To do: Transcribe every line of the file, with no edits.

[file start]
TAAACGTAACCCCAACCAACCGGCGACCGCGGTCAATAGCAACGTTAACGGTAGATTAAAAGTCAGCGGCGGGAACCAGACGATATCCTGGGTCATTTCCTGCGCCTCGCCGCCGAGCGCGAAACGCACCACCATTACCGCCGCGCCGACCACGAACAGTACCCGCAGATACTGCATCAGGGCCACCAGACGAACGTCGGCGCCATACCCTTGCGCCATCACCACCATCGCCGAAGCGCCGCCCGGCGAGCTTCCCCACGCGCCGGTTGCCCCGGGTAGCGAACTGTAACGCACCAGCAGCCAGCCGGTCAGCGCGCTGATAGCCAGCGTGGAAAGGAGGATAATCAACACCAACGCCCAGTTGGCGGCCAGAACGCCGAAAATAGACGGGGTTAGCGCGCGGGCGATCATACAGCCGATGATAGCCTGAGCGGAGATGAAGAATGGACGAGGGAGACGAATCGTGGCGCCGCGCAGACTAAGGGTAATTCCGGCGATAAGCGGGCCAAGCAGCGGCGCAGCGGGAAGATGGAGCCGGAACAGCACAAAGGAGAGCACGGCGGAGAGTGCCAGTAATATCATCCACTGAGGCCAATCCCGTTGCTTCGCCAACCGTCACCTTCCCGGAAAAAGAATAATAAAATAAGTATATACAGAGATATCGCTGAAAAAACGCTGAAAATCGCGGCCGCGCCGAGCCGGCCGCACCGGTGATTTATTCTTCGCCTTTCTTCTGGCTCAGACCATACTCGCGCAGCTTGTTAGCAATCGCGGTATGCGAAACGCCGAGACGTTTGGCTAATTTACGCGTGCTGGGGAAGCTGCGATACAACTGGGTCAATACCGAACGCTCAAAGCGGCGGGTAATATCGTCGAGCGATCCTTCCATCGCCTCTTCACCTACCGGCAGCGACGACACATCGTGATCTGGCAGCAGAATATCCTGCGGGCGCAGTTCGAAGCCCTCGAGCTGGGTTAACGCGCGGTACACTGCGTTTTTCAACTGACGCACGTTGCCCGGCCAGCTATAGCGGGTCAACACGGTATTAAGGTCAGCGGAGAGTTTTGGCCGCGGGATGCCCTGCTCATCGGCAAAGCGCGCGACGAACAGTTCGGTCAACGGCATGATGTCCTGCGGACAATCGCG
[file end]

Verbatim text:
TAAACGTAACCCCAACCAACCGGCGACCGCGGTCAATAGCAACGTTAACGGTAGATTAAAAGTCAGCGGCGGGAACCAGACGATATCCTGGGTCATTTCCTGCGCCTCGCCGCCGAGCGCGAAACGCACCACCATTACCGCCGCGCCGACCACGAACAGTACCCGCAGATACTGCATCAGGGCCACCAGACGAACGTCGGCGCCATACCCTTGCGCCATCACCACCATCGCCGAAGCGCCGCCCGGCGAGCTTCCCCACGCGCCGGTTGCCCCGGGTAGCGAACTGTAACGCACCAGCAGCCAGCCGGTCAGCGCGCTGATAGCCAGCGTGGAAAGGAGGATAATCAACACCAACGCCCAGTTGGCGGCCAGAACGCCGAAAATAGACGGGGTTAGCGCGCGGGCGATCATACAGCCGATGATAGCCTGAGCGGAGATGAAGAATGGACGAGGGAGACGAATCGTGGCGCCGCGCAGACTAAGGGTAATTCCGGCGATAAGCGGGCCAAGCAGCGGCGCAGCGGGAAGATGGAGCCGGAACAGCACAAAGGAGAGCACGGCGGAGAGTGCCAGTAATATCATCCACTGAGGCCAATCCCGTTGCTTCGCCAACCGTCACCTTCCCGGAAAAAGAATAATAAAATAAGTATATACAGAGATATCGCTGAAAAAACGCTGAAAATCGCGGCCGCGCCGAGCCGGCCGCACCGGTGATTTATTCTTCGCCTTTCTTCTGGCTCAGACCATACTCGCGCAGCTTGTTAGCAATCGCGGTATGCGAAACGCCGAGACGTTTGGCTAATTTACGCGTGCTGGGGAAGCTGCGATACAACTGGGTCAATACCGAACGCTCAAAGCGGCGGGTAATATCGTCGAGCGATCCTTCCATCGCCTCTTCACCTACCGGCAGCGACGACACATCGTGATCTGGCAGCAGAATATCCTGCGGGCGCAGTTCGAAGCCCTCGAGCTGGGTTAACGCGCGGTACACTGCGTTTTTCAACTGACGCACGTTGCCCGGCCAGCTATAGCGGGTCAACACGGTATTAAGGTCAGCGGAGAGTTTTGGCCGCGGGATGCCCTGCTCATCGGCAAAGCGCGCGACGAACAGTTCGGTCAACGGCATGATGTCCTGCGGACAATCGCG